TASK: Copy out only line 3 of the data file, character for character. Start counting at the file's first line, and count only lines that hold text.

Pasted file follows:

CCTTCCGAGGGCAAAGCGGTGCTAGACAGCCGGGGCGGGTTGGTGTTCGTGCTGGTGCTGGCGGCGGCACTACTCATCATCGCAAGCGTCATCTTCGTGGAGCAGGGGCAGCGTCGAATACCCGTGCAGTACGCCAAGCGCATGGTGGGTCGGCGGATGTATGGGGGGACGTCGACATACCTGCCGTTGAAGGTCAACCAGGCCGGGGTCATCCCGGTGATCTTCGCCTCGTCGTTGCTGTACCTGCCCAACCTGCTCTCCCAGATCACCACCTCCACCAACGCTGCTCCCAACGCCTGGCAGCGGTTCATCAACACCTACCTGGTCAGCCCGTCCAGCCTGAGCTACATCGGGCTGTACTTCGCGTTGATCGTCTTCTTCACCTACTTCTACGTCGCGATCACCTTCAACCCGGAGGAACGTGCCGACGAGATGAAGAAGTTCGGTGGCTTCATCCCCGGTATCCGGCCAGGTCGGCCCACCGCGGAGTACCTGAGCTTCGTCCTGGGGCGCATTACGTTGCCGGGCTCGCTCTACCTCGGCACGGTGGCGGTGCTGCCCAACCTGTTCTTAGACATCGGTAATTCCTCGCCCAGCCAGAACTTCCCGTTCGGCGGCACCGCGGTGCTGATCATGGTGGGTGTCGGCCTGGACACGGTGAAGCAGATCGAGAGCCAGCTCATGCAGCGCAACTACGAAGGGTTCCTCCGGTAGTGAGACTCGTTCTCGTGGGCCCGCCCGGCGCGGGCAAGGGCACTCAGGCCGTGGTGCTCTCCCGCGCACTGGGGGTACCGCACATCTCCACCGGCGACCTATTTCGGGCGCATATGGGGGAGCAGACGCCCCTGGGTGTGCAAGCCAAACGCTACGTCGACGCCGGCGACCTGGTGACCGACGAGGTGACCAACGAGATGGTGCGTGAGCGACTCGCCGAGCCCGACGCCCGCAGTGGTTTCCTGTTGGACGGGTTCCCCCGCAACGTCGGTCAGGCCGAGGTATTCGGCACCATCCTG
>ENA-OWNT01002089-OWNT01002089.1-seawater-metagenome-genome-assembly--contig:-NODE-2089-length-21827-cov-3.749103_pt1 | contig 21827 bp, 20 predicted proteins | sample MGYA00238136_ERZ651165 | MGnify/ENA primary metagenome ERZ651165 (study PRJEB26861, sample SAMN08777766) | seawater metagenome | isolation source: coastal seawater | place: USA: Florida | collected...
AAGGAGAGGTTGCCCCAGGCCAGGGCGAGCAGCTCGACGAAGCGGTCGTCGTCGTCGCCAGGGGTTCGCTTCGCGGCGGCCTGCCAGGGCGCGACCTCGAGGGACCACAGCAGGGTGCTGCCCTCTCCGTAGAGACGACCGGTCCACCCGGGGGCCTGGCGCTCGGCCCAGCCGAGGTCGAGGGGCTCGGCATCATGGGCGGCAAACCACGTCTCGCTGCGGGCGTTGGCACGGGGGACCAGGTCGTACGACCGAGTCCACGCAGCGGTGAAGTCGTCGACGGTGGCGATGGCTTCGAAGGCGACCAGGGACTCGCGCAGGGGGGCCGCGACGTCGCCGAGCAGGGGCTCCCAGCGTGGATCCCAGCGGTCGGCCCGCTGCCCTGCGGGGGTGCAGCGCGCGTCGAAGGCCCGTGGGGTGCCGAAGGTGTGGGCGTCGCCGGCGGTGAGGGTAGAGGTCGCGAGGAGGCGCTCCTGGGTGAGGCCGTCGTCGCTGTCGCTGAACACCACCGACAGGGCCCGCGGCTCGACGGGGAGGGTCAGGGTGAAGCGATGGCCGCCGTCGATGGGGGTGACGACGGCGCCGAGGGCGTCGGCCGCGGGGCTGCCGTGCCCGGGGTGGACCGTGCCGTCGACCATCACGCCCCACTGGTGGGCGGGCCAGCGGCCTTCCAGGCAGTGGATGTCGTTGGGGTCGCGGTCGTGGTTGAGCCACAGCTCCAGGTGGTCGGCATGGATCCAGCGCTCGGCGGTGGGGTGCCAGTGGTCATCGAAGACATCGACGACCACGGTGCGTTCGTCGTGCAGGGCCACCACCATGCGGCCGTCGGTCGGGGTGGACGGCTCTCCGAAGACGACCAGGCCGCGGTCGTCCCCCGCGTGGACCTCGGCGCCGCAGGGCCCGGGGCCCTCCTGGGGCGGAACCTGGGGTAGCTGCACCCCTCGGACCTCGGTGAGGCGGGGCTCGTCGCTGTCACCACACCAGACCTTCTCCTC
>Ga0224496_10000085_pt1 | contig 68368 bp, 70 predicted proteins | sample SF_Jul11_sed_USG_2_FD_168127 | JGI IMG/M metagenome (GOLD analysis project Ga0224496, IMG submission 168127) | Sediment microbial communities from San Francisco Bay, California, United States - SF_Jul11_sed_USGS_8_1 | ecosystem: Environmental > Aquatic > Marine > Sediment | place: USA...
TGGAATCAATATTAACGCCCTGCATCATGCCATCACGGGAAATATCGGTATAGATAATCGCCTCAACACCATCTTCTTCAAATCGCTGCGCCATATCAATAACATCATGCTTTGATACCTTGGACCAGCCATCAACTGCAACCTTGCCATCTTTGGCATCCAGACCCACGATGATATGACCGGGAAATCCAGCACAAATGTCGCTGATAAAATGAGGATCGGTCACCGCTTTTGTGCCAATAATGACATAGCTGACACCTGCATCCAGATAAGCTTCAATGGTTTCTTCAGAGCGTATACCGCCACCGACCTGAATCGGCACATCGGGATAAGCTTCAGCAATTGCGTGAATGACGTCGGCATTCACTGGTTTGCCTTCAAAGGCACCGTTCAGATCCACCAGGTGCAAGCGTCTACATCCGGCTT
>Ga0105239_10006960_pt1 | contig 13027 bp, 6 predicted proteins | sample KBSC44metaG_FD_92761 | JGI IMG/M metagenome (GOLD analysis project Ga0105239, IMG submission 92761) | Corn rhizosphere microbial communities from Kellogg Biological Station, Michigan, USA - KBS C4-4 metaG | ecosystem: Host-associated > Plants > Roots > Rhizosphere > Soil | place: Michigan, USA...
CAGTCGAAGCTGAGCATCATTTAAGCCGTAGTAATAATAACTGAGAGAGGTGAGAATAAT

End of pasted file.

AAGGAGAGGTTGCCCCAGGCCAGGGCGAGCAGCTCGACGAAGCGGTCGTCGTCGTCGCCAGGGGTTCGCTTCGCGGCGGCCTGCCAGGGCGCGACCTCGAGGGACCACAGCAGGGTGCTGCCCTCTCCGTAGAGACGACCGGTCCACCCGGGGGCCTGGCGCTCGGCCCAGCCGAGGTCGAGGGGCTCGGCATCATGGGCGGCAAACCACGTCTCGCTGCGGGCGTTGGCACGGGGGACCAGGTCGTACGACCGAGTCCACGCAGCGGTGAAGTCGTCGACGGTGGCGATGGCTTCGAAGGCGACCAGGGACTCGCGCAGGGGGGCCGCGACGTCGCCGAGCAGGGGCTCCCAGCGTGGATCCCAGCGGTCGGCCCGCTGCCCTGCGGGGGTGCAGCGCGCGTCGAAGGCCCGTGGGGTGCCGAAGGTGTGGGCGTCGCCGGCGGTGAGGGTAGAGGTCGCGAGGAGGCGCTCCTGGGTGAGGCCGTCGTCGCTGTCGCTGAACACCACCGACAGGGCCCGCGGCTCGACGGGGAGGGTCAGGGTGAAGCGATGGCCGCCGTCGATGGGGGTGACGACGGCGCCGAGGGCGTCGGCCGCGGGGCTGCCGTGCCCGGGGTGGACCGTGCCGTCGACCATCACGCCCCACTGGTGGGCGGGCCAGCGGCCTTCCAGGCAGTGGATGTCGTTGGGGTCGCGGTCGTGGTTGAGCCACAGCTCCAGGTGGTCGGCATGGATCCAGCGCTCGGCGGTGGGGTGCCAGTGGTCATCGAAGACATCGACGACCACGGTGCGTTCGTCGTGCAGGGCCACCACCATGCGGCCGTCGGTCGGGGTGGACGGCTCTCCGAAGACGACCAGGCCGCGGTCGTCCCCCGCGTGGACCTCGGCGCCGCAGGGCCCGGGGCCCTCCTGGGGCGGAACCTGGGGTAGCTGCACCCCTCGGACCTCGGTGAGGCGGGGCTCGTCGCTGTCACCACACCAGACCTTCTCCTC